Baby skin: soft, delicate – and prone to a number of common conditions. Work out just what these odd marks and pimples mean – and what to do
If anything makes your complexion seem less than perfect, it’s looking at your baby’s skin. Soft, peachy, glowing with health.
But as your baby grows, her skin will need extra attention for it to stay this way as it starts to react to the environment.
‘Almost two-thirds of babies suffer from complaints such as dryness and cradle cap, and half of the mums I see at their six-week check-up have questions about their baby’s skin,’ says GP Leon Clark.
As babies get older, the natural bacteria on their skin kicks in and helps to protect it, but until then, you’ll need to play skincare detective to care for your baby’s skin.
About half of newborns will have raised white spots called milia on their cheeks, nose and chin, caused by underdeveloped oil glands and blocked pores.
‘There’s no need to see a doctor as milia will clear up on its own,’ says Dr Anna Chapman, consultant paediatric dermatologist at Queen Elizabeth Hospital, London.
And, however tempted you are, don’t squeeze them! The good news is these bumps will vanish around six to eight weeks.
Thought you wouldn’t have to tackle acne until the teen years? Thought wrong – the tiniest of babies can get acne, too.
Resist any temptation to squeeze the spots, as this can leave a scar
‘Pimples are caused by hormones passing from the mother to the baby in the last stages of pregnancy, and will clear up on their own after about six weeks,’ says Anna. ‘Resist any temptation to squeeze the spots, as this can leave a scar.’
Unlike adult acne, the baby version needs no special treatment and is rarely severe.
If your baby’s skin looks a little grey and feels dry, she could need a moisturiser.
‘A doctor will be able to prescribe something that’s right for your baby,’ says independent health visitor Daphne Hardwick.
Some creams, including natural products, can irritate baby skin, while traditional alternatives don’t always work.
‘It’s often beneficial to use a moisturising, non-scented bath additive, such as Oilatum Junior Bath Formula – and you can do this right from day one,’ says Anna.
Signs of eczema – typified by itchy skin or visible red or dry patches – can appear in the first few months, but the good news is, it often clears up with regular moisturising.
‘Your GP or health visitor may prescribe an emollient cream such as Diprobase and possibly a steroid cream that reduces inflammation,’ says Leon.
‘Use emollient daily, especially after a bath to provide a protective barrier to keep moisture in the skin.’
Your baby won’t necessarily be stuck with eczema for life. Research suggests that 65 per cent of children will have grown out of eczema by the time they are seven, and 74 per cent by the time they are 16.
It may sound cute, but cradle cap is typified by unsightly yellowish, scaly skin on your baby’s scalp. It’s easily treated.
‘Massage baby oil into your baby’s head at night to loosen the crust, then brush out the flakes in the morning,’ says Daphne.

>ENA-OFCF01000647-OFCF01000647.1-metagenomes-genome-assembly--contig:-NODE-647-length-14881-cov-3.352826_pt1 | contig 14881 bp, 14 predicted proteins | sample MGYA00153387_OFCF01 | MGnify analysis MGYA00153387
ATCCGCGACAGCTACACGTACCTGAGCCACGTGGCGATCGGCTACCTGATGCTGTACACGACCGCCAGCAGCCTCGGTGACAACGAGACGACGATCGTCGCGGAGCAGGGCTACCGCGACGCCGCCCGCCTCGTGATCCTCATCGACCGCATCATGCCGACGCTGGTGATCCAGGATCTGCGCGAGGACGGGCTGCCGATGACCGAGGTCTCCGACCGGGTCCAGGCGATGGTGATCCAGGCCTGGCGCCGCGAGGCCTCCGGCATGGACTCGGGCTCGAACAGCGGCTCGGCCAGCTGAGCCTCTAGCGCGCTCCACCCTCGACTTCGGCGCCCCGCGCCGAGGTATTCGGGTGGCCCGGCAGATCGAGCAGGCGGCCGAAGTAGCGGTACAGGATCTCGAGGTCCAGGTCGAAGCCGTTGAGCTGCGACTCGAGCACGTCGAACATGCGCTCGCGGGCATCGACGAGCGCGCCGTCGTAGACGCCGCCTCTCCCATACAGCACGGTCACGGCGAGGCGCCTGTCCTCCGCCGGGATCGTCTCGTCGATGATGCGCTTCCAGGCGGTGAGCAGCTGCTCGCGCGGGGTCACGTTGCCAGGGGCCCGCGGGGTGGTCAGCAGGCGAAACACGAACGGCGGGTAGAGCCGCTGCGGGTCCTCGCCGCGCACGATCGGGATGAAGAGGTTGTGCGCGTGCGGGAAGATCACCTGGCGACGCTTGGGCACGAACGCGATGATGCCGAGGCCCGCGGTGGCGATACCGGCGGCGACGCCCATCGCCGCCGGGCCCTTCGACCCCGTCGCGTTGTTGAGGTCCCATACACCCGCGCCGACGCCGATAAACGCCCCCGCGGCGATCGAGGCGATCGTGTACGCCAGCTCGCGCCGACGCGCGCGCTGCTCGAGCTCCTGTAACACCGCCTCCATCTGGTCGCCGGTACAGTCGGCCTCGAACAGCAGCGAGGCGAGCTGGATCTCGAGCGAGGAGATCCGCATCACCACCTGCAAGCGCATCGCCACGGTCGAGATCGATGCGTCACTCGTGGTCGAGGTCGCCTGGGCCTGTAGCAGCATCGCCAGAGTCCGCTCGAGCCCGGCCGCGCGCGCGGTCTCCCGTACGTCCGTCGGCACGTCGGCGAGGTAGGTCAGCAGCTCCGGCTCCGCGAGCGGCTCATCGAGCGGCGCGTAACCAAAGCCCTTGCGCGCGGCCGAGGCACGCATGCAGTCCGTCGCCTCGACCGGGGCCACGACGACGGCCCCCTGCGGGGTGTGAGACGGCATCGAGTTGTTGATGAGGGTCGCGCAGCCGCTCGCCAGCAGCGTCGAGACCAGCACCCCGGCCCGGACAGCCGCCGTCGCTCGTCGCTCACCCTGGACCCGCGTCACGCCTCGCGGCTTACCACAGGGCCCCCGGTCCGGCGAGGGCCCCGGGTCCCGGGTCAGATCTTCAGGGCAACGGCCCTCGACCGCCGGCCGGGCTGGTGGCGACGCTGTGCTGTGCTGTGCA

Cradle cap shampoos, such as Dentinox (£2.71 from Boots), contain mild detergents that are suitable for babies, but make sure you rinse the hair and skin thoroughly after using them.
‘Cradle cap will probably settle down on its own,’ says Leon. ‘Just look out for signs of infection – the skin will be red and inflamed – as this might need treatment with antibiotics.’
It’s the one that most mums will have to tackle at some point – nappy rash. This sore rash on your baby’s bottom is caused by the bacteria in wee and poo sitting against her skin.
Giving your baby some nappy-free time for a few minutes every day can help – as can sticking to cotton wool and water to clean up at nappy changes.
‘It’s fine to use wipes if you’re out and about, but look for ones that are hypoallergenic,’ says Daphne.
Make sure your baby’s in the right size nappy, too, and always put on a layer of barrier cream to protect the skin.
Baby skin is more prone to burning than adults’, so keep your baby out of the sun as much as possible.
‘Sun protection is very important,’ says Anna. ‘Studies have shown that if you are exposed to too much sun when you’re a baby, you’re at higher risk of developing melanoma and other skin cancers as an adult.’
If your baby develops tiny red spots or blotches on her face or body, it’s probably heat rash, which will disappear as soon as she cools down.
There is no hard and fast rule about viral rashes, so it’s best to see a doctor if you’re worried.
‘After a virus, a child will sometimes develop a harmless red rash,’ says Leon. ‘This will get better without treatment, but don’t hesitate to see a doctor if you’re concerned.’
If a rash doesn’t blanch when pressed with a glass, it could be meningitis – so you’ll need to call 999.
Occasionally a rash can be a sign of illness such as slapped cheek syndrome. Both conditions are minor and usually clear up on their own, but you’ll need a doctor to make the diagnosis.